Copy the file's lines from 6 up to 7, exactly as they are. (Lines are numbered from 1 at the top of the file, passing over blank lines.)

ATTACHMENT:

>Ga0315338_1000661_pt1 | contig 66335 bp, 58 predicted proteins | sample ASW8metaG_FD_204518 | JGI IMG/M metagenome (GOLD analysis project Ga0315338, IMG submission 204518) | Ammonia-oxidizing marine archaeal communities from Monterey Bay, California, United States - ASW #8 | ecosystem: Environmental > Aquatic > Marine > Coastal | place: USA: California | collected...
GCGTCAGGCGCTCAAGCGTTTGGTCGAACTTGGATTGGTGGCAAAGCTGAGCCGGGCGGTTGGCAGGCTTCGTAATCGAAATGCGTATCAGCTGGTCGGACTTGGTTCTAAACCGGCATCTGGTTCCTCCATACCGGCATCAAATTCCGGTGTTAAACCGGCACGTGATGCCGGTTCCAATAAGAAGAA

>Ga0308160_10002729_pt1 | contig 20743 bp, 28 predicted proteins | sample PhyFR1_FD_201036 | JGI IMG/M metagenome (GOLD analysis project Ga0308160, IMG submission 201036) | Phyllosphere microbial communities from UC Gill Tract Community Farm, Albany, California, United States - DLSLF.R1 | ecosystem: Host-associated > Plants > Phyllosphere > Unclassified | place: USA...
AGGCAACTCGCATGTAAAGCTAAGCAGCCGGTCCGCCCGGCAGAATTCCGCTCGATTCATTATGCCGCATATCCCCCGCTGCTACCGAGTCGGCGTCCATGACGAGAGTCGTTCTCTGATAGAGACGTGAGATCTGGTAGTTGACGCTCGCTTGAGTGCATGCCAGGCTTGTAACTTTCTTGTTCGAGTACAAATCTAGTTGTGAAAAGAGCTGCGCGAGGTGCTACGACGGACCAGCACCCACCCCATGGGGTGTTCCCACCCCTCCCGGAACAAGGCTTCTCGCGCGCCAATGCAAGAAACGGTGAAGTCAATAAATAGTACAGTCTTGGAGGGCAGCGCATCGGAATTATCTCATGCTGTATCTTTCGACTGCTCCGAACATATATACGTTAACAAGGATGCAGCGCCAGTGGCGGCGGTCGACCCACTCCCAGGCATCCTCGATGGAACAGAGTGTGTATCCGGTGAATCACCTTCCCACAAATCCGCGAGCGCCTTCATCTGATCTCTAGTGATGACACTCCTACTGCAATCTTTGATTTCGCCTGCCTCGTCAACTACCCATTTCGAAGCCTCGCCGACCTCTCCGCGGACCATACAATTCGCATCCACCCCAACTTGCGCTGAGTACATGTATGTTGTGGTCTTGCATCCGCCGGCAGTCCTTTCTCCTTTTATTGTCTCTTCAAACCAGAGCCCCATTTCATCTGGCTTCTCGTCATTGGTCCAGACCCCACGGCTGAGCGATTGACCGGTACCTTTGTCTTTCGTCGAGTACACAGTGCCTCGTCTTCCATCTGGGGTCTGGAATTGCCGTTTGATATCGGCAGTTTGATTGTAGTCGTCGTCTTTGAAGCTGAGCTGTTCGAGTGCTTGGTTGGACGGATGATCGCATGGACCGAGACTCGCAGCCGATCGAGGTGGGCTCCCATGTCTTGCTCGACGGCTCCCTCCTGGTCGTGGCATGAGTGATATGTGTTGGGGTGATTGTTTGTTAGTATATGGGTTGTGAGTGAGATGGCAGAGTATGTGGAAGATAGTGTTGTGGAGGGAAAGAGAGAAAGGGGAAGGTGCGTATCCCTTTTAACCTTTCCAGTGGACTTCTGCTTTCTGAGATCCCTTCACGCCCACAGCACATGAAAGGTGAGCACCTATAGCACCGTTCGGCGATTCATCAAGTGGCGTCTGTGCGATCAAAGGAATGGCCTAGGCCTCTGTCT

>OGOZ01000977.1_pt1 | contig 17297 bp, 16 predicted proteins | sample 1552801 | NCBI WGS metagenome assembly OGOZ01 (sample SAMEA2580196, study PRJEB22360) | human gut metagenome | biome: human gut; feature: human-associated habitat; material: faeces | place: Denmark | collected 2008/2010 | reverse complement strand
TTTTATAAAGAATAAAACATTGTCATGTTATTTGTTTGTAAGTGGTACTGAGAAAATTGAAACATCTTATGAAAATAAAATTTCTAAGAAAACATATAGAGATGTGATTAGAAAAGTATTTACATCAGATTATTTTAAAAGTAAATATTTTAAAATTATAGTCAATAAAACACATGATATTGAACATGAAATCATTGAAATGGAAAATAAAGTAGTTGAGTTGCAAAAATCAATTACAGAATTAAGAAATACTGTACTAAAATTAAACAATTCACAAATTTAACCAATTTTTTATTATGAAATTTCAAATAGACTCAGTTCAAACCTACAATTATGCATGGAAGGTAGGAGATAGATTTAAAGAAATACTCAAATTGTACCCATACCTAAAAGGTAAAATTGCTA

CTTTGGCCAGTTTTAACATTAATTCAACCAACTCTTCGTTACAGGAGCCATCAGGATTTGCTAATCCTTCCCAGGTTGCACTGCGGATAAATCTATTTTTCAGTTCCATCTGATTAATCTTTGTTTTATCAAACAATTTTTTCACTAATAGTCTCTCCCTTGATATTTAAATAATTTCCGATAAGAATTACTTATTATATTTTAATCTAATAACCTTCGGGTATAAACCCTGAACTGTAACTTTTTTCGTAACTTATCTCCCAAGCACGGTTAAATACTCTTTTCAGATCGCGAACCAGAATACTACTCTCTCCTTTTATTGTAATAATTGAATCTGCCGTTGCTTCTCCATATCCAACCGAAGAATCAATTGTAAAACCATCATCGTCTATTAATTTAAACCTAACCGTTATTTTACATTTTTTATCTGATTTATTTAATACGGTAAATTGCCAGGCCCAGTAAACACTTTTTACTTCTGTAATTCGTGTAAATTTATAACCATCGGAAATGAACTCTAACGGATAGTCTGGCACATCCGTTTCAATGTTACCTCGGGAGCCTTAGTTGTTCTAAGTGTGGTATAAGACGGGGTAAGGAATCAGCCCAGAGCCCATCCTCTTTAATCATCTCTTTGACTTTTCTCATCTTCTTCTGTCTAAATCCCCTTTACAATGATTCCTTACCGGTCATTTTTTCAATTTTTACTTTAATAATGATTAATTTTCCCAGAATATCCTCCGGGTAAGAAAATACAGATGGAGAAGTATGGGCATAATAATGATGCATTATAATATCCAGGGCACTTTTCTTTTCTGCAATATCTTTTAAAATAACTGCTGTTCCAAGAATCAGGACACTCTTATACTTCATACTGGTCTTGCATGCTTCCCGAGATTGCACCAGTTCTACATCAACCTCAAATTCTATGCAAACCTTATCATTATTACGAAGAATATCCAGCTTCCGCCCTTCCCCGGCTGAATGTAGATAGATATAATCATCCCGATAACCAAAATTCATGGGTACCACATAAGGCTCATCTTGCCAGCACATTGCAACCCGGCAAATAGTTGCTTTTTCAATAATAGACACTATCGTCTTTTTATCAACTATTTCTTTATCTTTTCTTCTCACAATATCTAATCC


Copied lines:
TTTTATAAAGAATAAAACATTGTCATGTTATTTGTTTGTAAGTGGTACTGAGAAAATTGAAACATCTTATGAAAATAAAATTTCTAAGAAAACATATAGAGATGTGATTAGAAAAGTATTTACATCAGATTATTTTAAAAGTAAATATTTTAAAATTATAGTCAATAAAACACATGATATTGAACATGAAATCATTGAAATGGAAAATAAAGTAGTTGAGTTGCAAAAATCAATTACAGAATTAAGAAATACTGTACTAAAATTAAACAATTCACAAATTTAACCAATTTTTTATTATGAAATTTCAAATAGACTCAGTTCAAACCTACAATTATGCATGGAAGGTAGGAGATAGATTTAAAGAAATACTCAAATTGTACCCATACCTAAAAGGTAAAATTGCTA

CTTTGGCCAGTTTTAACATTAATTCAACCAACTCTTCGTTACAGGAGCCATCAGGATTTGCTAATCCTTCCCAGGTTGCACTGCGGATAAATCTATTTTTCAGTTCCATCTGATTAATCTTTGTTTTATCAAACAATTTTTTCACTAATAGTCTCTCCCTTGATATTTAAATAATTTCCGATAAGAATTACTTATTATATTTTAATCTAATAACCTTCGGGTATAAACCCTGAACTGTAACTTTTTTCGTAACTTATCTCCCAAGCACGGTTAAATACTCTTTTCAGATCGCGAACCAGAATACTACTCTCTCCTTTTATTGTAATAATTGAATCTGCCGTTGCTTCTCCATATCCAACCGAAGAATCAATTGTAAAACCATCATCGTCTATTAATTTAAACCTAACCGTTATTTTACATTTTTTATCTGATTTATTTAATACGGTAAATTGCCAGGCCCAGTAAACACTTTTTACTTCTGTAATTCGTGTAAATTTATAACCATCGGAAATGAACTCTAACGGATAGTCTGGCACATCCGTTTCAATGTTACCTCGGGAGCCTTAGTTGTTCTAAGTGTGGTATAAGACGGGGTAAGGAATCAGCCCAGAGCCCATCCTCTTTAATCATCTCTTTGACTTTTCTCATCTTCTTCTGTCTAAATCCCCTTTACAATGATTCCTTACCGGTCATTTTTTCAATTTTTACTTTAATAATGATTAATTTTCCCAGAATATCCTCCGGGTAAGAAAATACAGATGGAGAAGTATGGGCATAATAATGATGCATTATAATATCCAGGGCACTTTTCTTTTCTGCAATATCTTTTAAAATAACTGCTGTTCCAAGAATCAGGACACTCTTATACTTCATACTGGTCTTGCATGCTTCCCGAGATTGCACCAGTTCTACATCAACCTCAAATTCTATGCAAACCTTATCATTATTACGAAGAATATCCAGCTTCCGCCCTTCCCCGGCTGAATGTAGATAGATATAATCATCCCGATAACCAAAATTCATGGGTACCACATAAGGCTCATCTTGCCAGCACATTGCAACCCGGCAAATAGTTGCTTTTTCAATAATAGACACTATCGTCTTTTTATCAACTATTTCTTTATCTTTTCTTCTCACAATATCTAATCC